In reviewing an affidavit for a search and seizure warrant we must ascertain whether the facts in the affidavit are sufficient to justify an independent determination by a neutral and detached issuing judge that the necessary probable cause exists for the issuance of the warrant. State v. Williams, 169 Conn. 322, 326, 363 A.2d 72 (1975); State v. Rose, 168 Conn. 623, 627-28, 362 A.2d 813 (1975); State v. Allen, 155 Conn. 385, 391, 232 A.2d 315 (1967). The judge is entitled to rely on his own common sense and the dictates of common experience, although the standard for determining probable cause is an objective one. State v. Jackson, 162 Conn. 440, 444, 294 A.2d 517, cert. denied, 409 U.S. 870, 93 S.Ct. 198, 34 L.Ed.2d 121 (1972) (the fourth amendment does not deny "the support of the usual inferences which reasonable men draw from evidence"). See also State v. Romano, 165 Conn. 239, 245, 332 A.2d 64 (1973); Spinelli v. United States, 393 U.S. 410, 415, 419, 89 S.Ct. 584, 590, 21 L.Ed.2d 637 (1968). Purely conclusory affidavits by the affiant or informant that he or she believes that probable cause exists, however, cannot be relied upon; the underlying circumstances upon which that belief is based must be detailed in the affidavit. Aguilar v. Texas, 378 U.S. 108, 109, 84 S.Ct. 1509, 12 L.Ed.2d 723 (1964); Nathanson v. United States, 290 U.S. 41, 54 S.Ct. 11, 78 L.Ed. 159 (1933); State v. Rose, supra, 168 Conn. 627, 362 A.2d 813; State v. Allen, supra. "The issuing authority must determine for himself the persuasiveness of the facts relied on to show probable cause.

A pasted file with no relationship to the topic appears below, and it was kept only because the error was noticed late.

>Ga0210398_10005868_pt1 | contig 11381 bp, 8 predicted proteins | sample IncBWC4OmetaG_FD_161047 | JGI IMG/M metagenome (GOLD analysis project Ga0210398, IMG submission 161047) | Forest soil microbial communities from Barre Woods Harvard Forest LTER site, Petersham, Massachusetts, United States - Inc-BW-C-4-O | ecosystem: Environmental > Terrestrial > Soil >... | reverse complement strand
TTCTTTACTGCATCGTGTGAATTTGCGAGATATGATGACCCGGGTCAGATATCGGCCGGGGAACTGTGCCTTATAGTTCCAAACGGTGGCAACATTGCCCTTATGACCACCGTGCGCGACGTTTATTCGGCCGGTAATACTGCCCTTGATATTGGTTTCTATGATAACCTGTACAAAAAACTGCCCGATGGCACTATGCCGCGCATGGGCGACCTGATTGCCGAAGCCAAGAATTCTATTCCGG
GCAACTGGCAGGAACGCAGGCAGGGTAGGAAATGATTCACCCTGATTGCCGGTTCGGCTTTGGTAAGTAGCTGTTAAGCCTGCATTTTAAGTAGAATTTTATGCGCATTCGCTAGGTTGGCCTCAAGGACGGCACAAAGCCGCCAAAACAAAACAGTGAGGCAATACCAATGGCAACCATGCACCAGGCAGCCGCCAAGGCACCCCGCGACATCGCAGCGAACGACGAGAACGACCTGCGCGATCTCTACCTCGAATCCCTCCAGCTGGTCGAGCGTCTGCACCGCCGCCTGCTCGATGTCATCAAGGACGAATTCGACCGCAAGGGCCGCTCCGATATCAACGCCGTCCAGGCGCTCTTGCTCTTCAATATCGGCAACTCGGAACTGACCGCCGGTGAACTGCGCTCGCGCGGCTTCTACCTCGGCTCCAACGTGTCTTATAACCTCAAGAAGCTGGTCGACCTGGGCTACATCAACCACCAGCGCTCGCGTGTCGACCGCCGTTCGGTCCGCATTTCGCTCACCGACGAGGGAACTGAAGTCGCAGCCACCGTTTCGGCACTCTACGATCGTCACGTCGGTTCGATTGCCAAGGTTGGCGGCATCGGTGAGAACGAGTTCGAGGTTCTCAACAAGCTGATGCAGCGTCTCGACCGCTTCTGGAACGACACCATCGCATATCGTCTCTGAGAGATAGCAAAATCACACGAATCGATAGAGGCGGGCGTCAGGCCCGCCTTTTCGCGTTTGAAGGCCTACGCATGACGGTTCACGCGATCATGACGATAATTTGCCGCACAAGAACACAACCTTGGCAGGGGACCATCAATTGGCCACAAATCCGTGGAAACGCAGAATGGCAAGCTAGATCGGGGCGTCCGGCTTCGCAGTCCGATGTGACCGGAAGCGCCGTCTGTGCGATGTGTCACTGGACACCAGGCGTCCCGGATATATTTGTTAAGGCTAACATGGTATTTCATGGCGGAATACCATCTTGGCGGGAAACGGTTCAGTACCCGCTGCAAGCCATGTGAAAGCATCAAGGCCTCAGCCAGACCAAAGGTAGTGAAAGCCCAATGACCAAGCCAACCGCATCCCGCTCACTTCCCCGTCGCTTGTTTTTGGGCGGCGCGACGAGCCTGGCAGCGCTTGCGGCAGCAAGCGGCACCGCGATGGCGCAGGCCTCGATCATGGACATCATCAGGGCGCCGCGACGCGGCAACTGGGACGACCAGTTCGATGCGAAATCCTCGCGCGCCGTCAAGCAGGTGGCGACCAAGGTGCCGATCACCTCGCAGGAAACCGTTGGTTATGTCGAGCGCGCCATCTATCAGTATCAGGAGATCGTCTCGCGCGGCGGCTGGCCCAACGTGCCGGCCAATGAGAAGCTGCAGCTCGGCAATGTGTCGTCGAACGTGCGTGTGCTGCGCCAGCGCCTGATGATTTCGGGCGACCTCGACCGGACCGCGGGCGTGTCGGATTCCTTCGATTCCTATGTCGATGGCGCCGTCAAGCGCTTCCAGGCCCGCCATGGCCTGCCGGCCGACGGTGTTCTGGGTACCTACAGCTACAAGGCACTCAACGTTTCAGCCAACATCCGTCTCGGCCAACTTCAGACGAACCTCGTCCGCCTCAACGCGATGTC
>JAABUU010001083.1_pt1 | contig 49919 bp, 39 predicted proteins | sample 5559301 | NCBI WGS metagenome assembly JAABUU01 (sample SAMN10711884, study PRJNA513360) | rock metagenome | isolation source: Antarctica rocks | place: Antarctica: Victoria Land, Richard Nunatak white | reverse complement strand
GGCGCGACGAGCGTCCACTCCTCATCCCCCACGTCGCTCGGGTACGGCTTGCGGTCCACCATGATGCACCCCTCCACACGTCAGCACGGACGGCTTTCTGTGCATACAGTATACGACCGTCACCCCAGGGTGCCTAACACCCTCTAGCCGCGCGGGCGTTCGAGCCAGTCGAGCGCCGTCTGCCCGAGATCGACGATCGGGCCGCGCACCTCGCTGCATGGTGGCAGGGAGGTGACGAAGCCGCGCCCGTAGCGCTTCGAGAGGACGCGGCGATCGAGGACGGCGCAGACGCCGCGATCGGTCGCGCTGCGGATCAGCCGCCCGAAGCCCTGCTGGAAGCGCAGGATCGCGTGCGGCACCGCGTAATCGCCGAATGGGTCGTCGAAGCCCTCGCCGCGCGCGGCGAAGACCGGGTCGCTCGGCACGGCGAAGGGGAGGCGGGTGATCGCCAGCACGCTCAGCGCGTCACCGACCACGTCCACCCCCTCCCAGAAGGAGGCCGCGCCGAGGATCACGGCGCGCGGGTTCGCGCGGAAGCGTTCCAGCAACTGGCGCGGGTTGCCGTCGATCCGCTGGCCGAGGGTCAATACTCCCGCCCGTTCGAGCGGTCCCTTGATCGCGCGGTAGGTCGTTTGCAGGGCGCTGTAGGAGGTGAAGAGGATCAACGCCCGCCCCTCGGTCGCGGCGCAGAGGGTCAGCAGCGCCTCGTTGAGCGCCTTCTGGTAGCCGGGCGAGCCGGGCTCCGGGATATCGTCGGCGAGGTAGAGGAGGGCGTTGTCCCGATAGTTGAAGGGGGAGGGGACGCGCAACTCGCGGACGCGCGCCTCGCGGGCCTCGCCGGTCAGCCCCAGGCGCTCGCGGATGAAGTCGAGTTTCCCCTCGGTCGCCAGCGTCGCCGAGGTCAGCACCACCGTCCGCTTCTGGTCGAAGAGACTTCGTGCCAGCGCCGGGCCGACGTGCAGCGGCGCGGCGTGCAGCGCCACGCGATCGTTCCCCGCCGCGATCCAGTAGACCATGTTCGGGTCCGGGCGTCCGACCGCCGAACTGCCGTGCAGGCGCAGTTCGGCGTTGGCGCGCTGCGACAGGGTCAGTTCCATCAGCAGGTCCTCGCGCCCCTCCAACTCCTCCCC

Aguilar v. Texas, 378 U.S. 108, 114, 84 S.Ct. 1509, 12 L.Ed.2d 723." State v. Allen, supra, 155 Conn. 391, 232 A.2d 319. The issuing judge must not merely serve as a rubber stamp for the police. State v. Rose, supra, 168 Conn. 627, 362 A.2d 813.

Probable cause to search exists if: (1) there is probable cause to believe that the particular items sought to be seized are connected with criminal activity or will assist in a particular apprehension or conviction; State v. Doe, 115 N.H. 682, 685, 371 A.2d 167 (1975); 1 LaFave, Search and Seizure: A Treatise on the Fourth Amendment (1978) §§ 3.1(b) and 3.7; cf. Warden v. Hayden, 387 U.S. 294, 87 S.Ct. 1642, 18 L.Ed.2d 782 (1967) ("mere" evidentiary materials may be validly seized as well as instrumentalities, prints, weapons, and contraband); and (2) there is probable cause to believe that the items sought to be seized will be found in the place to be searched. State v. Doe, supra 115 N.H. 685, 371 A.2d 167; Carroll v. United States, 267 U.S. 132, 158, 45 S.Ct. 280, 287, 69 L.Ed. 543 (1925); 1 LaFave, Search and Seizure, supra, §§ 3.1(b) and 3.7; comment, Search and Seizure in the Supreme Court: Shadows on the Fourth Amendment, 28 U.Chi.L.Rev. 664, 687 (1961). See also Rugendorf v. United States, 376 U.S. 528, 84 S.Ct. 825, 11 L.Ed.2d 887 (1963); Husty v. United States, 282 U.S. 694, 51 S.Ct. 240, 75 L.Ed. 629 (1931); State v. Rose, supra, 168 Conn. 629-32, 362 A.2d 813; Kamisar, LaFave & Israel, Modern...